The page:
« In defence of technology shocks | Main | The centrist crisis »

September 21, 2016



"In a post-truth world of asymmetric Bayesianism..."

Good grief! Economists... If that is a valid Bayesian probability theoretic argument it's very heavily disguised. Nevertheless, it is true that "whether D does or does not support S depends on our prior information. The same D that supports S for one person may refute it for another": http://www-biba.inrialpes.fr/Jaynes/cc05e.pdf


"One of the most deplorable trends of our time is the rise of narcissistic loudmouths and the media’s encouragement of them. Such people should be told: shut up you ignorant lout."

Like Richard Murphy.


a “worthy interlocutor in a way that values his opinion”

Matthew Bishop said that? Matthew Bishop? Love the irony.


Different Matthew Bishop. Matthew L. Bishop is not the Economist business editor Matthew Bishop.

Vic Twente

Your first two paragraphs kinda echo Krugman's advice, which he repeats weekly, that before you get into an argument, make sure the other guy is actually trying to participate in an argument, or else you're just wasting your time.

I've found, btw, that some (not all) of what might be termed "blowhards" are actually well-meaning people who are only spouting utter nonsense in order to mark their tribal identity and encourage others to join them.

When you get nice people to realize the human-cost result of their words, they tend to moderate their opinions. That's the positive-existentialist (e.g. Gabriel Marcel) way of dealing with these people, anyway.

As for people spouting utter nonsense who AREN'T well-meaning, often you can still shut them up by demonstrating in front of an audience that they're utterly ignorant on the topic. It works better with anti-Keynesian professors in undergrad; it works less so with people who are allowed to dodge points and obfuscate, like participants in libertarian discussion threads. But generally, blowhards who want to feign competence can only do so in the absence of truly competent people.


Aren't overconfidence and the Dunning-Kruger effect the same thing in this case?

Dave Timoney

Tidegate is an example of the reverse halo effect: we gleefully pounce on Carswell's ignorance to justify our belief that he is a fool on other subjects too.

The original point by Paul Nightingale to which Carswell was responding (i.e. gravity theory of trade - distance matters as well as size) has been rather lost in the fun.

PS: The "Milanovic's elephant" hyperlink in your top blogging list is missing.

B.L. Zebub

I cannot help but noticing what -- to me at least -- seems like a rather ironic contradiction between your aggressive militancy in this post and your own attitude, rather mild, towards those who advance bad arguments against Marxism.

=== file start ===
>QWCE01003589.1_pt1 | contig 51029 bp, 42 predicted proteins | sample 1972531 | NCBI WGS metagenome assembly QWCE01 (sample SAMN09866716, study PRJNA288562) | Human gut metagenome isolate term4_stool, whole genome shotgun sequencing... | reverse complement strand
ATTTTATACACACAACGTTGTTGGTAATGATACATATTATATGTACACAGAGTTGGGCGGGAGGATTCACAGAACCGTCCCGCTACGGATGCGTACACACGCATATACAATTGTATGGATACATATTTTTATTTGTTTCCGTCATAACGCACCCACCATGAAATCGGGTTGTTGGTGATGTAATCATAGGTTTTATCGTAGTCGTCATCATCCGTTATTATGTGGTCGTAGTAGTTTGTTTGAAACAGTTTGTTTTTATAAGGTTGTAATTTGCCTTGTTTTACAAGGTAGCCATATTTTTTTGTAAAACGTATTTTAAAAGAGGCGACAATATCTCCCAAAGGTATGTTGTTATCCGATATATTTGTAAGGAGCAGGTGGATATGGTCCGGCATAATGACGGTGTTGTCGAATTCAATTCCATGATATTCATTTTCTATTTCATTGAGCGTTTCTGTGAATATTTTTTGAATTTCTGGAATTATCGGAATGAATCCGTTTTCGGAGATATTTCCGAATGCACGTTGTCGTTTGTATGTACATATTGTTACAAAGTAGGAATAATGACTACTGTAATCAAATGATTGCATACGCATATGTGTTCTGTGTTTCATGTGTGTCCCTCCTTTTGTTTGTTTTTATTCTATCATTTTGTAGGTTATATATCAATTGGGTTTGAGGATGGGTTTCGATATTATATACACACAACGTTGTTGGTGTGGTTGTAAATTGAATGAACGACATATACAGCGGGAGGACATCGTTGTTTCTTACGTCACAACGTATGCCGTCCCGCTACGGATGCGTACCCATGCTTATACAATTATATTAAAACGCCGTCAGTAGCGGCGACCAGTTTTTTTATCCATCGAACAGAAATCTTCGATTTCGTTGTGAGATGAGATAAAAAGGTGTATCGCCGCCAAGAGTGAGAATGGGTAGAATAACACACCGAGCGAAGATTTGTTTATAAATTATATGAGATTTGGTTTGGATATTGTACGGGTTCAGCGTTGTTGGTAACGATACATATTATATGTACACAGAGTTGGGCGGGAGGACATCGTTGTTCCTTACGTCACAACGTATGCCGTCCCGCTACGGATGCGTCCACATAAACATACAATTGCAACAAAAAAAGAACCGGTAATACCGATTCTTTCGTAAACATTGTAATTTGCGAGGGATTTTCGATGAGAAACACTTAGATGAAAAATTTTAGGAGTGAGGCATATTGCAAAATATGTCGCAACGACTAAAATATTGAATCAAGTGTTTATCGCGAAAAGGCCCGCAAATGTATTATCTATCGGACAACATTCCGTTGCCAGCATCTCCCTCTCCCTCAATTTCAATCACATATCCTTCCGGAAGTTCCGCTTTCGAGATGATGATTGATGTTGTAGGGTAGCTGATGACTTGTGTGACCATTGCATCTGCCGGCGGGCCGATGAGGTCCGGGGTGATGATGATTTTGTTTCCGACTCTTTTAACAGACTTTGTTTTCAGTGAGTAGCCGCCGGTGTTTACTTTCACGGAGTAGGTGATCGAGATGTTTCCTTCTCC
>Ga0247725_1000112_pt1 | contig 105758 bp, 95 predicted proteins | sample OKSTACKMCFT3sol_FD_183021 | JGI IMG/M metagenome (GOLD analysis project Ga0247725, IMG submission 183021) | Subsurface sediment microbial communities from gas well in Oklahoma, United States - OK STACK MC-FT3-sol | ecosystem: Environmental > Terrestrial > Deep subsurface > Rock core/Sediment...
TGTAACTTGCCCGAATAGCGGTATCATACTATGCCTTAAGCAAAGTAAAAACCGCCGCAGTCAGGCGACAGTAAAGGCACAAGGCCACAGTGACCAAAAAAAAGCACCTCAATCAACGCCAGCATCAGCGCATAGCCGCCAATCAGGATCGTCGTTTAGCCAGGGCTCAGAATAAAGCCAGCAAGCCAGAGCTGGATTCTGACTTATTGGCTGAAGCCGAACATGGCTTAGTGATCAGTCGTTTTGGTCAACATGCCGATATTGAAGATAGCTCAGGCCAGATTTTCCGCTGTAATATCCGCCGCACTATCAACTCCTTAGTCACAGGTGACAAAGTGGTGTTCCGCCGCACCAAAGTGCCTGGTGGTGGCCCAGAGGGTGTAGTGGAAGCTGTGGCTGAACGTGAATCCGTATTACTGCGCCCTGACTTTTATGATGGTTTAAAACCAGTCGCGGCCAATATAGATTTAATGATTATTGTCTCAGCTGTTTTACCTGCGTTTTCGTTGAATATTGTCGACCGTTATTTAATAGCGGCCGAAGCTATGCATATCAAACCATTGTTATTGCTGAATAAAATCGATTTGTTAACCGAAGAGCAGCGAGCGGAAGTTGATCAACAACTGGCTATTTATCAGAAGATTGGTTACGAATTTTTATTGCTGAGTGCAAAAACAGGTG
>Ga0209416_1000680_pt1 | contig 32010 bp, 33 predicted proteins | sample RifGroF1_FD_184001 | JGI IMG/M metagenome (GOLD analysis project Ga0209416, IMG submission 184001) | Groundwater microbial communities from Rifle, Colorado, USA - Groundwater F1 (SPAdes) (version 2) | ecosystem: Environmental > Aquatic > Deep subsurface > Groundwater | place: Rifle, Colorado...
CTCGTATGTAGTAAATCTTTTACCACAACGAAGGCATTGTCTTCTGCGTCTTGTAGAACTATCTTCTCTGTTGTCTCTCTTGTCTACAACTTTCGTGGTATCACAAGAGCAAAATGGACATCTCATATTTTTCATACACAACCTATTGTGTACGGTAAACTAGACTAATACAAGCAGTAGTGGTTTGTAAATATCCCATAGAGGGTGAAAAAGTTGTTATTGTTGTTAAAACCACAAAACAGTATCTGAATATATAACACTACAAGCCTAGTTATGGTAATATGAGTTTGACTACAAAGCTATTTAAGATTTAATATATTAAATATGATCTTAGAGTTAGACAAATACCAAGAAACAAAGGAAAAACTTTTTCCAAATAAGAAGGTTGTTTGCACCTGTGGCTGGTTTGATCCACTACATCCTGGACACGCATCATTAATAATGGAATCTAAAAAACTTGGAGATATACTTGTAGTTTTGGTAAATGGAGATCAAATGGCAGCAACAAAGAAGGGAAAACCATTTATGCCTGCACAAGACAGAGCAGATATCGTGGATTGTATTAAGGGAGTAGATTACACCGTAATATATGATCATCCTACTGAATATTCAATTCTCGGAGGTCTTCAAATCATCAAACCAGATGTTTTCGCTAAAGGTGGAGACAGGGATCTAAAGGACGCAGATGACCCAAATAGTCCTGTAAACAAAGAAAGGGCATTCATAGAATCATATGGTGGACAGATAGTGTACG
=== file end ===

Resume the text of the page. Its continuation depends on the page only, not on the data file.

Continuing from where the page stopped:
I've never heard you shouting to those "narcissistic loudmouths": "shut up you ignorant lout".


the "post truth" debate arose out of the Brexit debate and there apparent refusal to listen to economists saying leaving would be very bad.

there are two issues here. One is specifically that the referendum was not a referendum on which option would deliver the best economic policy. For many people (myself included) it was primarily about how we are governed and how we as a nation best meet the challenges of engaging with other nations. Many economists spoke as if their viewpoint was the only one that mattered and as if the concerns many people had were somehow not valid ones.

The second issue is that experts in the field of complex systems massively over-estimate their ability to predict the future. I would draw a parallel with climate science. An ability to explain how we got here does not equate to an ability to predict the future as the frequent incorrect predictions of imminent climate disaster illustrate.

I am an expert. I predict that the future will probably be slightly better, possibly very much better, and possibly worse. Whatever happens I will say "I said this might happen. I was right."


and whilst we are all laughing at Carswell, a quick question. If the influence of the moon on tides has a value of 1 unit, what is the value of the sun's influence on tides?

Its easy to see by googling, but just wondering if folks have a view.


I'm glad to see that you carefully separated "economics" from "science".

But surely the main argument against John Stuart Mill's happ belief that “wrong opinions and practices gradually yield to fact and argument” is the continuing devotion to religion.


so, just to answer my own question, its 0.44, which i thought was quite high.

The comments to this entry are closed.

blogs I like

Blog powered by Typepad